The high value of data makes obtaining it an exceptionally worthwhile endeavor.

Carbonite Guest Blogger

November 18, 2020

4 Min Read
Value of data
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As anyone can tell from reading the news, data privacy affects us all. It’s why, in the last couple of years, the state of California and the European Union both introduced new privacy legislation. And it’s why fines for data breaches now run in the tens of millions of dollars. Talk to anyone who has tried to recover from having their identity stolen, and you’ll see why we should all be concerned about protecting our data from unwanted access. But just what is it about the value of data that makes it so attractive to criminals and companies alike?

Data is a commodity that can be bought and sold, and certain types of data–such as personally identifiable information (PII), financial data and protected health information (PHI)–fetch a high value on the open market. According to research, a full data profile for a single person– which includes full name, address and date of birth–is worth between $40 to $200. Our individual credit card credentials are worth about 10% of the total credit available on the account.

It’s in your own best interests to protect your data–not just to prevent criminals from profiting off your name and good reputation, but because it can cost you a lot if you’re forced to pay down debt that’s been accumulated in your name. Your data can also be used against you by someone who wishes to do you harm by exposing your identity or doxing you.

Although the market for data is global, the value of data varies by country. According to Briana Butler, engineering services manager at our partner company, Webroot, this may be due to simple supply and demand. For example, credit card data from the United States, where credit card use is high, is worth less compared with the rest of the world.

It’s not just criminals who see the value of data. Corporate entities also use consumer data for marketing and customer acquisition efforts. That’s why state entities have stepped in to protect consumers from unfair business practices surrounding the use of our personal data. “It’s forcing transparency on the data being collected by legitimate business entities and telling people their data is valuable and they need to protect it,” Butler says. “It also forces some level of protection for data since companies can face large financial consequences if there is a breach.”

The recent dispute over Chinese ownership of video sharing app TikTok underscores the heightened scrutiny over just who is collecting data and what they intend to do with it. According to Butler, data is valuable, both from a financial and a geopolitical point of view. “It’s been argued that there’s a national security risk allowing companies like TikTok access to such vast amounts of data on U.S. citizens and potentially intellectual property.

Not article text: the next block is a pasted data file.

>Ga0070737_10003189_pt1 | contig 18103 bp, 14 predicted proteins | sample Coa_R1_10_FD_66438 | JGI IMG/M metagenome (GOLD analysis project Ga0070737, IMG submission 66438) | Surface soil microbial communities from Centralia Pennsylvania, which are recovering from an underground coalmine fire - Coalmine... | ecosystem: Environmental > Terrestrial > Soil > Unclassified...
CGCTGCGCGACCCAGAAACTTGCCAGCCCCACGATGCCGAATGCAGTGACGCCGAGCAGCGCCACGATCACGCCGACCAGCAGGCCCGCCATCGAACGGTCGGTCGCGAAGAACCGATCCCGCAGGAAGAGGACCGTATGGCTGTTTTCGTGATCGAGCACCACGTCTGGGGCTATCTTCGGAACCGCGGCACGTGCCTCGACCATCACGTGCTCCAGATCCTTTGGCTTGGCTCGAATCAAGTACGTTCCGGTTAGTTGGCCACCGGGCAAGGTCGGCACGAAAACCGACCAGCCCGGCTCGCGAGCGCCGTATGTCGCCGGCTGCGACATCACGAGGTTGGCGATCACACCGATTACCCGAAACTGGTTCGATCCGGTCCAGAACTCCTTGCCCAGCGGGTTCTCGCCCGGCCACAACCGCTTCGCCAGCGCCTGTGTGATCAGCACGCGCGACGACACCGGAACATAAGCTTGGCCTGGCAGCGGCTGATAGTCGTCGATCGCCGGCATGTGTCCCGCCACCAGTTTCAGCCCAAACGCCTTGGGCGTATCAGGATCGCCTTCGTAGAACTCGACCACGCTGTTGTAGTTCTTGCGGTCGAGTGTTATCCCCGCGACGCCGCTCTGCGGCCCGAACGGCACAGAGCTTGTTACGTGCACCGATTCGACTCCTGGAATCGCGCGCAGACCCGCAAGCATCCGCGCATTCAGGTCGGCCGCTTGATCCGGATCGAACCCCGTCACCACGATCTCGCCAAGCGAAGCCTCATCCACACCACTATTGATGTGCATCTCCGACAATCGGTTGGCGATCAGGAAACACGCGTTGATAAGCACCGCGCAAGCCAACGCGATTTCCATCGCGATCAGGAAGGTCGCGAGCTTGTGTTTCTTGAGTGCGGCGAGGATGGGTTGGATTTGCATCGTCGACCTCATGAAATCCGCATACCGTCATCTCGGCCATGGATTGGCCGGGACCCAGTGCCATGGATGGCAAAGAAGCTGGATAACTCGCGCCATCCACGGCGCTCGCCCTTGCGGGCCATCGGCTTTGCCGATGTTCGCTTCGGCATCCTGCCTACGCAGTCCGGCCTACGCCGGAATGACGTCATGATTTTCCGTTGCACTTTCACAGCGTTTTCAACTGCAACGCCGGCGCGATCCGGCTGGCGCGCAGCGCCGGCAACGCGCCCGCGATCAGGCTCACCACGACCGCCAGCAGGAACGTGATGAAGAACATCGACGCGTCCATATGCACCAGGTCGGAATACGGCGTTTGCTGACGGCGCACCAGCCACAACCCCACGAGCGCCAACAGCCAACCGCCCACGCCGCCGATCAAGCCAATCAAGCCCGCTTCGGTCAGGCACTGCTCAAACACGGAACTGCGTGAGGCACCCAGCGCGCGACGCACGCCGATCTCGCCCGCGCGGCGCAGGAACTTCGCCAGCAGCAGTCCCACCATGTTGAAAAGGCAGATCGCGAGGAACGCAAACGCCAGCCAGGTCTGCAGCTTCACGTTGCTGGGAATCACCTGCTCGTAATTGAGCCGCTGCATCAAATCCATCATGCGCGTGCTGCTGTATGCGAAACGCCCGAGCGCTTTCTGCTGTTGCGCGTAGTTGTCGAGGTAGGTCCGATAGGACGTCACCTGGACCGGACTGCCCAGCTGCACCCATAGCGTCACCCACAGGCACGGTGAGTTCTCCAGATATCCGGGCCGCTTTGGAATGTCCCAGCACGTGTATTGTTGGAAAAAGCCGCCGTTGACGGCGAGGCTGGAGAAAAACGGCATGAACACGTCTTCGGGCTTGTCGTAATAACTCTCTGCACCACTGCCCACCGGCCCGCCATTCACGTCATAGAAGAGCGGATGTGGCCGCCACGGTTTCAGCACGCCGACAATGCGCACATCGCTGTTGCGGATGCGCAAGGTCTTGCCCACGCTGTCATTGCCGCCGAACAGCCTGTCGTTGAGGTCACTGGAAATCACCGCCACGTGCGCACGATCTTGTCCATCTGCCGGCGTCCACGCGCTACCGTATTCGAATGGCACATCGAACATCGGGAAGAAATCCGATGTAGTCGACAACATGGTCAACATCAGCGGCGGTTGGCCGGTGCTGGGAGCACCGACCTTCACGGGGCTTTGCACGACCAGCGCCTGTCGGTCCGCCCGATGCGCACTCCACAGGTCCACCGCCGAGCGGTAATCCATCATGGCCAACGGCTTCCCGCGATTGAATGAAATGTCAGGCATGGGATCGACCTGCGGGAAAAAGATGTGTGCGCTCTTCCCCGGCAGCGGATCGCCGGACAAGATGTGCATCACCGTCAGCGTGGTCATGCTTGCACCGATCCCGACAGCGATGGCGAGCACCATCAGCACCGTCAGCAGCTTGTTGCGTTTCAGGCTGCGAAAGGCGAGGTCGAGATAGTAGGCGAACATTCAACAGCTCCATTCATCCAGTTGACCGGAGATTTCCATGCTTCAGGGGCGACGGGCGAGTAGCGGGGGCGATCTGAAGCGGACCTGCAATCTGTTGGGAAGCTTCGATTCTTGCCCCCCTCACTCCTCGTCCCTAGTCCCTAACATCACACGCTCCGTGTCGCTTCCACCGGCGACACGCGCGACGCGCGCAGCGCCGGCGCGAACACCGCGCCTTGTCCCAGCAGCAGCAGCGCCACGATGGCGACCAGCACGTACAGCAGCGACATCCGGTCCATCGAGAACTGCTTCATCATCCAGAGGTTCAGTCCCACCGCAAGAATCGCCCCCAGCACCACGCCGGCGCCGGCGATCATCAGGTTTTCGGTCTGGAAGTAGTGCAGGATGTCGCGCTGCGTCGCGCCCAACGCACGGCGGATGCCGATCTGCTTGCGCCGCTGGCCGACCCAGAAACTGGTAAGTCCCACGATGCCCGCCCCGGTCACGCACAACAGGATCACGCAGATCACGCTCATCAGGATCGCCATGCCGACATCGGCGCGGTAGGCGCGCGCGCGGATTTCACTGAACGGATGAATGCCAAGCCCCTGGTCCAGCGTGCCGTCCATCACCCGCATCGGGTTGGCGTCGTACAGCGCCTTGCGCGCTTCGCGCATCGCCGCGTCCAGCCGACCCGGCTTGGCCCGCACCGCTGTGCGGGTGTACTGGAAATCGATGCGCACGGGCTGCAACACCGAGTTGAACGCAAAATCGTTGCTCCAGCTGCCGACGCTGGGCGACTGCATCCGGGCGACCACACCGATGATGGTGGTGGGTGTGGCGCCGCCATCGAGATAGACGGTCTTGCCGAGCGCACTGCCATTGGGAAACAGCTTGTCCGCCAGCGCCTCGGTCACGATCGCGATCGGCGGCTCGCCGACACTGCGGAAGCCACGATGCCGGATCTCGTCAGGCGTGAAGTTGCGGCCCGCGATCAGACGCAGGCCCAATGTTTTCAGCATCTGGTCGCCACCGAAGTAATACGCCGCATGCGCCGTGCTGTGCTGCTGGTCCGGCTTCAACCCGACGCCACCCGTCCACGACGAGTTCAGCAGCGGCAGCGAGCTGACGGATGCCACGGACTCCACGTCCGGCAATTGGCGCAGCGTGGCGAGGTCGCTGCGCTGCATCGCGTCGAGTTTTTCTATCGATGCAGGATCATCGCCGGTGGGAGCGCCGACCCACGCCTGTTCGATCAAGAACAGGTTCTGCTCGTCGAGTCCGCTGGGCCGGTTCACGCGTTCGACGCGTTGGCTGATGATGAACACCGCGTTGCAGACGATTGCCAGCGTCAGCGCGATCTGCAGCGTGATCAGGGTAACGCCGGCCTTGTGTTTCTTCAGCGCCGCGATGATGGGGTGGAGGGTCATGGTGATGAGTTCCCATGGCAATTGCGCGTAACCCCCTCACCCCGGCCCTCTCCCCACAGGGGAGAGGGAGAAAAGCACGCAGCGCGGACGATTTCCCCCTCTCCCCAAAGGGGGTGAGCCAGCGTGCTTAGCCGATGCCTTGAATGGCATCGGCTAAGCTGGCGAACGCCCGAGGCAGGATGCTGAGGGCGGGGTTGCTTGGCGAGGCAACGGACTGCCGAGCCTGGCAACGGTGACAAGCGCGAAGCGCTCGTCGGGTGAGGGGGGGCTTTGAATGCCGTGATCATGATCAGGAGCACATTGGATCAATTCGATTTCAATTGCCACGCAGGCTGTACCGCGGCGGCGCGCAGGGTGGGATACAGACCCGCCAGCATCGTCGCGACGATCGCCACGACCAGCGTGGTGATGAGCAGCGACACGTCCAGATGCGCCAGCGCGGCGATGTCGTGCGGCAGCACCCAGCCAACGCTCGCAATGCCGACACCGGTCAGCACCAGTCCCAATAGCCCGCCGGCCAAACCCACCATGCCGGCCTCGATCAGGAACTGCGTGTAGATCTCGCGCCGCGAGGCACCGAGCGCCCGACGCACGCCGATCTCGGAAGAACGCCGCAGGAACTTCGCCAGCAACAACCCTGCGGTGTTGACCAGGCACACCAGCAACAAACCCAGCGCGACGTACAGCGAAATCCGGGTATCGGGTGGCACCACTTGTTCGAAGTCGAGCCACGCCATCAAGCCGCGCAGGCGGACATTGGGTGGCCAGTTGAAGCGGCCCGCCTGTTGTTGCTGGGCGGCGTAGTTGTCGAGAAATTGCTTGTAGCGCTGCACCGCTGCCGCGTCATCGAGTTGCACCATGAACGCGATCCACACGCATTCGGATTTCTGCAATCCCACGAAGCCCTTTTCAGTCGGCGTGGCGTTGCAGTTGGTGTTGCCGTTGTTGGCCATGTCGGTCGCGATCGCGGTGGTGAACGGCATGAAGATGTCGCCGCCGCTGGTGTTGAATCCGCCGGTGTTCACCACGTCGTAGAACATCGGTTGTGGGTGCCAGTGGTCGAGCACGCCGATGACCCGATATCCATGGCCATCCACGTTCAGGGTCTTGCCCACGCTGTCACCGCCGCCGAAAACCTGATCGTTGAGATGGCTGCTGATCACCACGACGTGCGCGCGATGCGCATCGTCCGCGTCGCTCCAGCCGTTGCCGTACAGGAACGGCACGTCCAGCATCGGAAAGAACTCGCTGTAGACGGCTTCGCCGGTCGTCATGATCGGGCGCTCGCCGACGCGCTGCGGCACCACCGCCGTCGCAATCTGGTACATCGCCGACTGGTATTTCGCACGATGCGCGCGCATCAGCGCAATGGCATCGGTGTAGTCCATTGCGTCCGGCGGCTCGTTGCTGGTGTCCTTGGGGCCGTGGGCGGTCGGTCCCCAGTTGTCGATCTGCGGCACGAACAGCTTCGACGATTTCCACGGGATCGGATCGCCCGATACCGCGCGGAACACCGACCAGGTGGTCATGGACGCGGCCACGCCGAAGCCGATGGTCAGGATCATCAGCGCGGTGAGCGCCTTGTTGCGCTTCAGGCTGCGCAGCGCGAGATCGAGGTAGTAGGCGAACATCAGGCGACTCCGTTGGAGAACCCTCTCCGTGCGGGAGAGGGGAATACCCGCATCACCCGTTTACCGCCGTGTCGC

“It may be benign, such as to better tailor your experience, but it may also be used to determine your eligibility for a home loan, and you had no idea,” she says. “As for foreign entities, we should be concerned, especially when we think of the security of our data. Not to mention, TikTok collected data on children without consent from adults. That’s a problem.”

Regardless of who’s collecting the data, Butler says, consumers should be cautious about exposing their data whenever they’re online: “I am always concerned about my data being collected, regardless of who is collecting it. We simply don’t always know how our data will be used, and that’s scary to me.”

Butler offers a few recommendations for consumers who want to do more to protect their data from both individual cybercriminals and other entities that may not have their best interests in mind:

  • Train yourself to identify malicious activity, like phishing emails.

  • Don’t share your data with every app or service out there. Make sure you really need the service, and then share as little as required to run it.

  • Read privacy policies and make sure you understand what data they’re collecting and what they’re allowed to do with it.

  • Practice good cyber hygiene, like long using passwords and patching your systems.

  • Use antivirus and virtual private networks (VPNs) to protect yourself.

In addition to these sage words of advice, there are a few ways you can protect your data and your identity with cybersecurity solutions from Carbonite and Webroot. Carbonite Safe keeps an extra copy of your data in the cloud. So, if you’re ever infected with a virus, you don’t have to pay a ransom to get your data back. And Webroot SecureAnywhere AntiVirus uses machine learning and predictive intelligence to identify malicious threats before you click on them.

Steven Jurczak is a Product Copywriter at Carbonite and Webroot. He blogs about backup and recovery technology, information security and IT industry trends.



This guest blog is part of a Channel Futures sponsorship.

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